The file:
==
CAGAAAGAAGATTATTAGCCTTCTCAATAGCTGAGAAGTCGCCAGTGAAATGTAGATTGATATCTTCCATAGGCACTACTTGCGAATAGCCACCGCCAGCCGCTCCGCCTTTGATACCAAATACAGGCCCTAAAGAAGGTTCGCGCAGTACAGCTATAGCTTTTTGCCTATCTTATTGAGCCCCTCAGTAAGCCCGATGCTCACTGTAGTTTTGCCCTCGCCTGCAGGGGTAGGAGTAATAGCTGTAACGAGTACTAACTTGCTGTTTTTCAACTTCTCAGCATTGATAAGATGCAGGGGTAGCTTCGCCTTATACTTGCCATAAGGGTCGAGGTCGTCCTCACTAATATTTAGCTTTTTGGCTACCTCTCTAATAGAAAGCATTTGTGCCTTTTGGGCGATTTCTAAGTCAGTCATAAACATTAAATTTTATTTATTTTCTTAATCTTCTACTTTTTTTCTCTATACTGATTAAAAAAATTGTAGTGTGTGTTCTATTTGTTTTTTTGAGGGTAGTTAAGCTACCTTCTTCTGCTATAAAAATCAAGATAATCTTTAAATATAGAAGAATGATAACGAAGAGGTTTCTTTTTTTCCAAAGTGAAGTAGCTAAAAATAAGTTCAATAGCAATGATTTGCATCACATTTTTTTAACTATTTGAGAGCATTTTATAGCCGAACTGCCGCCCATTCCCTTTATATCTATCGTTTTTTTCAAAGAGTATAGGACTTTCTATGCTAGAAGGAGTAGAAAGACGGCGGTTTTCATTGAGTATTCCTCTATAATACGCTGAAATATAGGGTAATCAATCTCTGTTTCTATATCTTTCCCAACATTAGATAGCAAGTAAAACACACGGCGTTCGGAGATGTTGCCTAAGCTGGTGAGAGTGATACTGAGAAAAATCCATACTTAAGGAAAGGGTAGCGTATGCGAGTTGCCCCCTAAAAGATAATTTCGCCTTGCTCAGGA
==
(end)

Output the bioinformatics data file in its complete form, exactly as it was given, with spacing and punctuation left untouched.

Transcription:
CAGAAAGAAGATTATTAGCCTTCTCAATAGCTGAGAAGTCGCCAGTGAAATGTAGATTGATATCTTCCATAGGCACTACTTGCGAATAGCCACCGCCAGCCGCTCCGCCTTTGATACCAAATACAGGCCCTAAAGAAGGTTCGCGCAGTACAGCTATAGCTTTTTGCCTATCTTATTGAGCCCCTCAGTAAGCCCGATGCTCACTGTAGTTTTGCCCTCGCCTGCAGGGGTAGGAGTAATAGCTGTAACGAGTACTAACTTGCTGTTTTTCAACTTCTCAGCATTGATAAGATGCAGGGGTAGCTTCGCCTTATACTTGCCATAAGGGTCGAGGTCGTCCTCACTAATATTTAGCTTTTTGGCTACCTCTCTAATAGAAAGCATTTGTGCCTTTTGGGCGATTTCTAAGTCAGTCATAAACATTAAATTTTATTTATTTTCTTAATCTTCTACTTTTTTTCTCTATACTGATTAAAAAAATTGTAGTGTGTGTTCTATTTGTTTTTTTGAGGGTAGTTAAGCTACCTTCTTCTGCTATAAAAATCAAGATAATCTTTAAATATAGAAGAATGATAACGAAGAGGTTTCTTTTTTTCCAAAGTGAAGTAGCTAAAAATAAGTTCAATAGCAATGATTTGCATCACATTTTTTTAACTATTTGAGAGCATTTTATAGCCGAACTGCCGCCCATTCCCTTTATATCTATCGTTTTTTTCAAAGAGTATAGGACTTTCTATGCTAGAAGGAGTAGAAAGACGGCGGTTTTCATTGAGTATTCCTCTATAATACGCTGAAATATAGGGTAATCAATCTCTGTTTCTATATCTTTCCCAACATTAGATAGCAAGTAAAACACACGGCGTTCGGAGATGTTGCCTAAGCTGGTGAGAGTGATACTGAGAAAAATCCATACTTAAGGAAAGGGTAGCGTATGCGAGTTGCCCCCTAAAAGATAATTTCGCCTTGCTCAGGA